No Trae, no way. Right?
Wrong. Final score: Hawks 118, Heat 103.
Said reserve guard Brandon Goodwin, who scored 17 points and made four assists: “That’s a big statement. We wanted to hit them in the mouth.”
Yeah, this is the NBA, which doesn’t get serious until the postseason. But the Hawks, who haven’t seen a postseason since 2017, are too new at this contention thing to be jaded. They played a better first half than even McMillan could have imagined, making nearly 60 percent of their shots. Then Miami scored the first eight points of the third quarter to take a working lead, and you figured that was that. It wasn’t.
After falling behind by seven points, the Hawks outscored the visitors 41-20. For the game, their bench outscored the Heat’s 51-21, and here we note: With so many starters missing, the Hawks’ second unit became the first, and their rotation included guys who mightn’t have played had all hands been on deck. (Like rookie big man Onyeka Okongwu, who started and outrebounded Bam Adebayo 7-3.)
Said McMillan: “We talk about believing every night – (you) play as a fist, play connected. These guys believe. Our bench was great.”
Then: “That team (Miami) was in the finals last year. That team is going to make you earn it. And we did.”
Six Hawks scored in double figures. Seven Hawks made a 3-pointer, and that was without Young doing anything but offering encouragement from the bench. Without Capela, the NBA’s leading rebounder, the Hawks outrebounded Miami 38-30. They made 12 steals. They scored 27 points off turnovers. You had to see it to believe it, which brings us to this:
McMillan writes the word “believe” on the whiteboard before every game. This performance brought us closer to believing in these Hawks than anything this club has done since … oh, I don’t know, maybe Feb. 6, 2015? That also was a Friday night in the A-T-L. Those Hawks, who would win 60 games, beat Golden State, which won 67. The Warriors would take that title. The Hawks got swept by LeBron in the Eastern finals.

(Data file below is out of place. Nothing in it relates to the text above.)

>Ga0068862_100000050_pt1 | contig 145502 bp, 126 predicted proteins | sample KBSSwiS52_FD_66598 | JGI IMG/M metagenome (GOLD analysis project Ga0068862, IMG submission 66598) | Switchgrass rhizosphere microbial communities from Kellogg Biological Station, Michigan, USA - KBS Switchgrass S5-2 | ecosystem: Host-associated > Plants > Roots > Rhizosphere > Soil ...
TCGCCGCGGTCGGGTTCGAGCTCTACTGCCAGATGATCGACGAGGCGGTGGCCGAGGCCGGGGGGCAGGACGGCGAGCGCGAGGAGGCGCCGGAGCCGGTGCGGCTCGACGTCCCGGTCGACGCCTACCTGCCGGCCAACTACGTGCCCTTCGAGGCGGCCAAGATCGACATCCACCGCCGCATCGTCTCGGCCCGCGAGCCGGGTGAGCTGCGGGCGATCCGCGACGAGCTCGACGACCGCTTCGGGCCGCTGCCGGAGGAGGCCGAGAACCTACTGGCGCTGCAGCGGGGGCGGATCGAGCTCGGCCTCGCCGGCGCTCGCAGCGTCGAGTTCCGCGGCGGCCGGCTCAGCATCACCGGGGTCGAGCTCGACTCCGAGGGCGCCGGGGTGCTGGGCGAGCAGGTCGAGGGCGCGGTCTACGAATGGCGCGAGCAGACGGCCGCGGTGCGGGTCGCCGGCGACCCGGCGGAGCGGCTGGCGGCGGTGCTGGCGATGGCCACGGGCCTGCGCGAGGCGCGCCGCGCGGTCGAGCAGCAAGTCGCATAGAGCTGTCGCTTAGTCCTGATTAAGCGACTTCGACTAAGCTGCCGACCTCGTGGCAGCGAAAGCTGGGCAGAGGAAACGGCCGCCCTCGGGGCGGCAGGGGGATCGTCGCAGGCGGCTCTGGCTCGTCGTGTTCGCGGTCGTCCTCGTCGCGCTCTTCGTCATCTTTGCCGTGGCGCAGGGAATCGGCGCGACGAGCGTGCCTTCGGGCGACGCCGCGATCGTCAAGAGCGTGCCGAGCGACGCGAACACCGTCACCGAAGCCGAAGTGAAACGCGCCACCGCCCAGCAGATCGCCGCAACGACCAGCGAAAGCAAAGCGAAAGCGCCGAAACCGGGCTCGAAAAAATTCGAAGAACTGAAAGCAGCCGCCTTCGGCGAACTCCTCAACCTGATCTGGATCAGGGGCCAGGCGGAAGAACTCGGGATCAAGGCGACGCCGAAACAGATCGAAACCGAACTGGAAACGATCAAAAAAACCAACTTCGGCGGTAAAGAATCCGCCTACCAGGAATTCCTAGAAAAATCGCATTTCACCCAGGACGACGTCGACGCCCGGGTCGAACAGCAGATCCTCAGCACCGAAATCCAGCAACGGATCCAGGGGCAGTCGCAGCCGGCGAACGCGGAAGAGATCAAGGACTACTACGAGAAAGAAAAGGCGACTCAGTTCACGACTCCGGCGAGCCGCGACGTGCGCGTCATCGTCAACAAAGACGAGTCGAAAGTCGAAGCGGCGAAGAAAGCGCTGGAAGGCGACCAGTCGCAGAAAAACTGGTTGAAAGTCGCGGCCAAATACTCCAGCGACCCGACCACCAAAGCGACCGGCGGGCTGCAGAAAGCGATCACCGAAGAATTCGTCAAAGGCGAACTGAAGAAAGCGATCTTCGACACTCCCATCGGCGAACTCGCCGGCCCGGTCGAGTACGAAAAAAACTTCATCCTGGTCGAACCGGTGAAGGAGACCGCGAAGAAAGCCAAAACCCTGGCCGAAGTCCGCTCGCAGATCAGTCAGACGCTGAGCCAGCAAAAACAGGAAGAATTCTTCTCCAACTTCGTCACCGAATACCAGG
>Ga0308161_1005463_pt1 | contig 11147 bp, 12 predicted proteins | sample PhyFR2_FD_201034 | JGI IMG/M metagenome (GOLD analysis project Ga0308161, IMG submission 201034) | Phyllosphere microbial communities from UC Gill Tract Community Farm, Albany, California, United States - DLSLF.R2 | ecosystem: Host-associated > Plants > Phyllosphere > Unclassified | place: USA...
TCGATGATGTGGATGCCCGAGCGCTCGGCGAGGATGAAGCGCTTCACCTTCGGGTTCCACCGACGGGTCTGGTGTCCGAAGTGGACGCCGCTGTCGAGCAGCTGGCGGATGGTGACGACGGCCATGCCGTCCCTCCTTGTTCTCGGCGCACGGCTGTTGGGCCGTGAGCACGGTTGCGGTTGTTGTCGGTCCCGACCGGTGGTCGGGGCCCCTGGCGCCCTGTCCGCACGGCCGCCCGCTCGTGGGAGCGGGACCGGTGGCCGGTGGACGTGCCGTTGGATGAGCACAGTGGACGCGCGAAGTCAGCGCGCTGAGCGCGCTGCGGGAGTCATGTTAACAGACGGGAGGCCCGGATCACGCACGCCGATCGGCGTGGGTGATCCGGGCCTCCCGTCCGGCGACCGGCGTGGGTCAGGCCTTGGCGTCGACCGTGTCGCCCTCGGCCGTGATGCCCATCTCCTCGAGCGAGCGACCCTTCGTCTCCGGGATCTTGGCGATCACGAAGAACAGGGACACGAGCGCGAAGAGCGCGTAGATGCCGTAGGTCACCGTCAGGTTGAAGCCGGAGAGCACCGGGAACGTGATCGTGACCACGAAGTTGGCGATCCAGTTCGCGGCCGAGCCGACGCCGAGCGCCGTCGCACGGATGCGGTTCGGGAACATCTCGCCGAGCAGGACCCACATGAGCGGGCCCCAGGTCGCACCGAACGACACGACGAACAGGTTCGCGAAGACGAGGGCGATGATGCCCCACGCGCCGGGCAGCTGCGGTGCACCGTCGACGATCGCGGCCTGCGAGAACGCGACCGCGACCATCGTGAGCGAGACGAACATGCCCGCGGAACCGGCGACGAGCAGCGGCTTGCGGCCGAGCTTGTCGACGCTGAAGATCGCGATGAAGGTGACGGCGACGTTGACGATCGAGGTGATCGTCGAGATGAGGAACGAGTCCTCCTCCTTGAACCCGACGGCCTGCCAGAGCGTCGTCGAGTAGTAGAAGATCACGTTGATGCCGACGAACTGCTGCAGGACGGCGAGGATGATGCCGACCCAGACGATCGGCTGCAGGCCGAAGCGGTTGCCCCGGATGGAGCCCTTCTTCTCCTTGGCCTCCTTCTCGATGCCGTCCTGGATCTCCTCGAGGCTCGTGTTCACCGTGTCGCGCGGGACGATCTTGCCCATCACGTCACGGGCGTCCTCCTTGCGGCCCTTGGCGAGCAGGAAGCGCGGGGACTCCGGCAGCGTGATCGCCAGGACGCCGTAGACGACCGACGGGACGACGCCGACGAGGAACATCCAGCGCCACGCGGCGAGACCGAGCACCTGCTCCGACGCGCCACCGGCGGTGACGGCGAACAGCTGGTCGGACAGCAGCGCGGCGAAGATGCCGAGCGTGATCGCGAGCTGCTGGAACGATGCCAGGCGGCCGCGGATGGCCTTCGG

That was two head coaches ago. McMillan seems as suited to these mostly young Hawks as Mike Budenholzer did to the 2014-15 assemblage of veterans. Budenholzer taught guys who’d been around how to win bigger. McMillan is teaching a ridiculously young core and teaching it to win, period.
The Hawks were 14-20 on March 1, when Lloyd Pierce was fired and McMillan tapped as his successor. They’re 19-7 since. Getting Bogdan Bogdanovic and Danilo Gallinari healthy has helped, but the Hawks under Pierce never did what they’ve begun to do under McMillan – guard somebody when it matters.
Against these Hawks, the Heat of Jimmy Butler and Adebayo and Trevor Ariza, the Heat mustered 14 fourth-quarter points. Without Young and Capela, not to mention Hunter and Reddish and Snell and Dunn, the Hawks stretched a six-point lead to 16.
Said McMillan, proudly: “Only 14 points (allowed) in the fourth quarter.”
Then: “You definitely want to build off this. Having Trae and De’Andre and Tony on the sidelines watching tonight – we always talk about playing together and playing the game the right way; playing 48 minutes and getting organized and executing down the stretch; defensively getting organized and getting stops. All those things we talk about every single game. For us to be shorthanded and to be able to do that tonight against a very good Miami team – again, believe. Believe what we’re talking about. If we do and we do it together, you will give yourself a chance to win games.”
Granted, it was just one game in a shorter-than-usual-but-still-lengthy regular season. It also was the sort of game this team Hawks hasn’t played, let alone won, since Travis Schlenk was hired as general manager and the teardown-to-build-up commenced. The new Hawks won by 15. It might be time to start believing.